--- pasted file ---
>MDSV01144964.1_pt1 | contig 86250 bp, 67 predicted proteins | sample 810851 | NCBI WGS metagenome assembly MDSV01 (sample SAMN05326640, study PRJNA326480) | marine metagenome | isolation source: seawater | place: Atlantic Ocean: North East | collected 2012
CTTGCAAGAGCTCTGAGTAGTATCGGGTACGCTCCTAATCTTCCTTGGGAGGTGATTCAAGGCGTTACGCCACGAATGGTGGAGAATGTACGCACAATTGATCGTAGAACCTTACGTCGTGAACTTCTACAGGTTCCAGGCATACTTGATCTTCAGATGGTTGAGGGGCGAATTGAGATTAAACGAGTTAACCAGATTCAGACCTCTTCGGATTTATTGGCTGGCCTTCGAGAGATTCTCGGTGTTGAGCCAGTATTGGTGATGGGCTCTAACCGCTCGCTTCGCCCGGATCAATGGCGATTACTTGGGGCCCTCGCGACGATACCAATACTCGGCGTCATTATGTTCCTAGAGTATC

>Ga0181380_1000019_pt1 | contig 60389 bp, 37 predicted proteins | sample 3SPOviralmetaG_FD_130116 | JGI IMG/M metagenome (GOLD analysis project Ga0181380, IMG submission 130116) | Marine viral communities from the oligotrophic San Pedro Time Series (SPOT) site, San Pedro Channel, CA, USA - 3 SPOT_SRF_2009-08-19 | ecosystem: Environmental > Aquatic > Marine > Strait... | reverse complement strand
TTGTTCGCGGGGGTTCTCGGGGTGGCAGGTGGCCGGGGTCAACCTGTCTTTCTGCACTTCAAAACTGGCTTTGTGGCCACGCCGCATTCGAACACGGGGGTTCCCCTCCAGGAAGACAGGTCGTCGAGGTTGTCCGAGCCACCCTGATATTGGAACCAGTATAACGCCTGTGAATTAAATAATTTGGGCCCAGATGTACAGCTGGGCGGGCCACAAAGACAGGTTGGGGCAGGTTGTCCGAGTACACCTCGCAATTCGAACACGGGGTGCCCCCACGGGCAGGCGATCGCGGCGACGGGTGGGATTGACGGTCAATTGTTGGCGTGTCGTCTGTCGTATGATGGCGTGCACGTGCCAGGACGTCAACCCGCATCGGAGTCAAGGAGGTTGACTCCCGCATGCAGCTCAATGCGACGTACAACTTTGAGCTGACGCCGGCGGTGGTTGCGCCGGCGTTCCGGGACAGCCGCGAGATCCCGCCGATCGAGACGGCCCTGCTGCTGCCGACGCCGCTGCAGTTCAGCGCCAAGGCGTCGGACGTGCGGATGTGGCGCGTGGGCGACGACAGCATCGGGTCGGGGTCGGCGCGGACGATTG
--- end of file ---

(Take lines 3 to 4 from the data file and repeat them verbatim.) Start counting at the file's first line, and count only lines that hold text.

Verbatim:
>Ga0181380_1000019_pt1 | contig 60389 bp, 37 predicted proteins | sample 3SPOviralmetaG_FD_130116 | JGI IMG/M metagenome (GOLD analysis project Ga0181380, IMG submission 130116) | Marine viral communities from the oligotrophic San Pedro Time Series (SPOT) site, San Pedro Channel, CA, USA - 3 SPOT_SRF_2009-08-19 | ecosystem: Environmental > Aquatic > Marine > Strait... | reverse complement strand
TTGTTCGCGGGGGTTCTCGGGGTGGCAGGTGGCCGGGGTCAACCTGTCTTTCTGCACTTCAAAACTGGCTTTGTGGCCACGCCGCATTCGAACACGGGGGTTCCCCTCCAGGAAGACAGGTCGTCGAGGTTGTCCGAGCCACCCTGATATTGGAACCAGTATAACGCCTGTGAATTAAATAATTTGGGCCCAGATGTACAGCTGGGCGGGCCACAAAGACAGGTTGGGGCAGGTTGTCCGAGTACACCTCGCAATTCGAACACGGGGTGCCCCCACGGGCAGGCGATCGCGGCGACGGGTGGGATTGACGGTCAATTGTTGGCGTGTCGTCTGTCGTATGATGGCGTGCACGTGCCAGGACGTCAACCCGCATCGGAGTCAAGGAGGTTGACTCCCGCATGCAGCTCAATGCGACGTACAACTTTGAGCTGACGCCGGCGGTGGTTGCGCCGGCGTTCCGGGACAGCCGCGAGATCCCGCCGATCGAGACGGCCCTGCTGCTGCCGACGCCGCTGCAGTTCAGCGCCAAGGCGTCGGACGTGCGGATGTGGCGCGTGGGCGACGACAGCATCGGGTCGGGGTCGGCGCGGACGATTG